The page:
How being on the wrong side of an issue can help heal broken systems
If they gave out Oscars for the most discomforting performance by an actor, Ryan Gosling would beat Leonard DiCaprio hands down.
In Martin Scorsese’s new film, Killers of the Flower Moon, DiCaprio plays real-life boogeyman Ernest Burkhart who, in 1920s Oklahoma, conspired with his uncle to murder his wife Molly and six members of her family to steal the wealth that was their birthright as members of the Osage Nation.
In comparison, Gosling is just Ken in Greta Gerwig’s Barbie, a comic uber-bro discovering the wonders of being the patriarchial centre of attention.
Both films have prompted conversation and debate, but only one has sparked a groundswell of rage and pushback – and it wasn’t the film about real-life serial killers.
It was the one about an imaginary boy toy.
Fiction, yes, but one that felt far too real for men unaccustomed to hearing a familiar story reframed with them as the bad guy.
We can watch with horror as Ernest and his uncle Bill ‘King’ Hale, played with cold-hearted precision by Robert DeNiro, openly discuss the murder of Indigenous women and the knowing, complicit silence of white townsfolk, but we watch in judgment, not recognition.
How horrible, we think. How evil they were. Them, not us.
Unlike Killers of the Flower Moon, Barbie doesn’t keep its distance.
We see parts of ourselves in the residents of Barbieland, and, based on the volume of commentary and Internet outrage, for a lot of guys it wasn’t comfortable viewing.
They aren’t alone in discovering they’re not as well-liked by certain parts of the culture as they thought they were.
Digital networks have shifted power to more people because networks value access, exchange, speed and mobility, which lowers the barriers to entry, enabling greater diversity and volume of perspectives.
The end result is more of us will likely find ourselves on the wrong side of an issue at some point, we just don’t know when or what that issue will be.
For instance, prior to October 7th, you needn’t fear online vilification if you advocated for some form of two-state peaceful solution to the Israeli-Palestinian conflict. Today, that’s a lonely and maligned position.
Voters who approve of corporate Canada, vaccines and gay marriage used to support Conservative candidates comfortably; now they’re ridiculed and cast out.
I remember the first time I realized I was the bad guy. It was the mid-90s, and I was a just-graduated journalist working at the Kenora Daily Miner and News in northwestern Ontario. I had been sent to cover a speech by then-Assembly of First Nations Grand Chief Ovide Mercredi in a First Nations community about an hour’s drive away.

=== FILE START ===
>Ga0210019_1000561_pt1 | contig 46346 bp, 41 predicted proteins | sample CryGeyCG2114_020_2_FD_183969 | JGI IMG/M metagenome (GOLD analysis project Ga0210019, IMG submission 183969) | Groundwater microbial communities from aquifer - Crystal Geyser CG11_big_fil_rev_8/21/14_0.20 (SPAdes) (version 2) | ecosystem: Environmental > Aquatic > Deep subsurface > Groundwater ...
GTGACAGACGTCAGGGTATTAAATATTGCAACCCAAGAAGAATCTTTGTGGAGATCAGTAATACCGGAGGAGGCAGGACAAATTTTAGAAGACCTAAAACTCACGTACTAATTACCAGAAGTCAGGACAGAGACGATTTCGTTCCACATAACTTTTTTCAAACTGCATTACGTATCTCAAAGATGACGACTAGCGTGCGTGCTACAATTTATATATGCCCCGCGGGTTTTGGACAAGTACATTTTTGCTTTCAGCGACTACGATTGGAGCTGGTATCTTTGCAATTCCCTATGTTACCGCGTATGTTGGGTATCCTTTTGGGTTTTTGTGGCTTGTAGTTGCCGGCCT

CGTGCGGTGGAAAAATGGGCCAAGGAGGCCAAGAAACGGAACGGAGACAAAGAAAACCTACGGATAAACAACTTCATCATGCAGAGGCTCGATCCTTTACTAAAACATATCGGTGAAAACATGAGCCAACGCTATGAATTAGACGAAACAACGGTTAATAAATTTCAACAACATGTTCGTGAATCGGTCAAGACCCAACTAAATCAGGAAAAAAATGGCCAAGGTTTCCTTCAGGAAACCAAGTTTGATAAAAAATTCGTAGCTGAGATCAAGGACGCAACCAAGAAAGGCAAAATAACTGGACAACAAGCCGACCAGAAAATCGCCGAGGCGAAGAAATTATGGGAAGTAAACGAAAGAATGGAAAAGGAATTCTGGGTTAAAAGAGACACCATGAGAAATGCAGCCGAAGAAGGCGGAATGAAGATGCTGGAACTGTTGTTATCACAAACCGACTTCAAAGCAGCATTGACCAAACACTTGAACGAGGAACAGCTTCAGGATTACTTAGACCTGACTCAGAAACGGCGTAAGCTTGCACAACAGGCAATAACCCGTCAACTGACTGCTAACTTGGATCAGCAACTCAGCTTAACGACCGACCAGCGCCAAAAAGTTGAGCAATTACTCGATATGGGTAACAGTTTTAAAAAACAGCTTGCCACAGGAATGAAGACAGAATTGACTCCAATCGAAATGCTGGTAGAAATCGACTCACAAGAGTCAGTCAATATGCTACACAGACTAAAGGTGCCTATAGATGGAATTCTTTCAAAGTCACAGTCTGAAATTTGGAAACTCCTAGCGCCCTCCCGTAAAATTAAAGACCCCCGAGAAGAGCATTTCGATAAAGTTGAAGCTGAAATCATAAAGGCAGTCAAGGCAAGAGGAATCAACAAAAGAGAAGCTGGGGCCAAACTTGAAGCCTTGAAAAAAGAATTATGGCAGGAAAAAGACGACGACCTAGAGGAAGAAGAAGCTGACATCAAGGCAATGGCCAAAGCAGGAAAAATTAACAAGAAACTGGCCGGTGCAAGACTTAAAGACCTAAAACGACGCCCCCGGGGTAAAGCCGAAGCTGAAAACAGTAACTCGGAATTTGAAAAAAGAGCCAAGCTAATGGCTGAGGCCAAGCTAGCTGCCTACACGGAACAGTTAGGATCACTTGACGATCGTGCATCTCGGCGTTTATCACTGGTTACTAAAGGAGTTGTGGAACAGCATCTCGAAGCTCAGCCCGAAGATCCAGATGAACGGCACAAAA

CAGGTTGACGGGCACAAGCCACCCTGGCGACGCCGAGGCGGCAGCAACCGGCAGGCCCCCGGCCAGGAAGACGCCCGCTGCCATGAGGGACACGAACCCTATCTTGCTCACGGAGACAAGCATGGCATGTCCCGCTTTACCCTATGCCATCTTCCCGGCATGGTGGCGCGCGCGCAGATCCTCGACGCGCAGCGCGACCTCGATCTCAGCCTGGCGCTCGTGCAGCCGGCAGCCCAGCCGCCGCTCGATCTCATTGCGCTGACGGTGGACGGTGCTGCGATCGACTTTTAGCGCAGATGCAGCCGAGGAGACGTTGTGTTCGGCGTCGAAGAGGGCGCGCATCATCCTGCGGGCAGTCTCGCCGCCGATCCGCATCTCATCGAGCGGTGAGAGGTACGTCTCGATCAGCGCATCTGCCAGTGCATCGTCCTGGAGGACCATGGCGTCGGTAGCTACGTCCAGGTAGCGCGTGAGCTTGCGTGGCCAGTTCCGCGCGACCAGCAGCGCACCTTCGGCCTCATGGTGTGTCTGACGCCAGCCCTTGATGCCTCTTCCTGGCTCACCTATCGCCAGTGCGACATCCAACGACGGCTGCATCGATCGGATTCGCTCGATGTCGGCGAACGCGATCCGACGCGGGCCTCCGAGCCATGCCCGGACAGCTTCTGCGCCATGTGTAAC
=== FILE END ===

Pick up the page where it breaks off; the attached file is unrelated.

Arriving at the community hall, I walked in, notebook in hand. I was excited to interview Mercredi, a man whose advocacy on behalf of the James Bay Cree I had studied whilst writing university essays about the importance of recognizing Indigenous rights during the Meech Lake/Charlottetown Accord debates. A self-styled liberal-minded Canadian girl who thought she understood Indigenous issues because I wrote a few essays and watched the news.
With a smile, I introduced myself to the people near the door and happily declared I was there to cover Mercredi’s speech. They stared back at me stonily, pointed at a chair along the back wall and told me to wait there.
Which I did for close to two hours, during which time no one came anywhere near me. They barely looked my way.
When Mercredi finally arrived, he spoke and then departed. I can’t remember what he said, nor if I actually got to interview him. I just remember this heavy, uncomfortable feeling that I wasn’t simply unwelcome; I wasn’t liked.
A few months later, I moved to Cornwall, in southeastern Ontario, which meant getting to know the people of Akwesasne, a large Mohawk community deeply connected to Kanesatake and Kahnawake. Here, amidst warriors who had stood behind the Oka barricades, I was told in very precise terms what they thought of me and my notebook.
Those difficult and unnerving exchanges taught me something that now sits at the core of how I approach complex issues and contentious conversations.
In our networked world, no one and no organization stands alone. We are our networks, which means we all judge and are being judged by our perceived values based on others’ interpretations of our present and past actions, as well as the company we keep.
That can be unnerving, particularly for people unaccustomed to having their path blocked by the judgement of others.
However, in our networked reality, we must resist our natural inclination to defend our self-interest in favour of seeking ways that help heal our broken relationships and systems – which means accepting that you and your perspective might not be as popular as you originally thought.
But that’s okay because finding out you’re the bad guy or gal in someone else’s story is a great way to learn how to turn the page and start anew.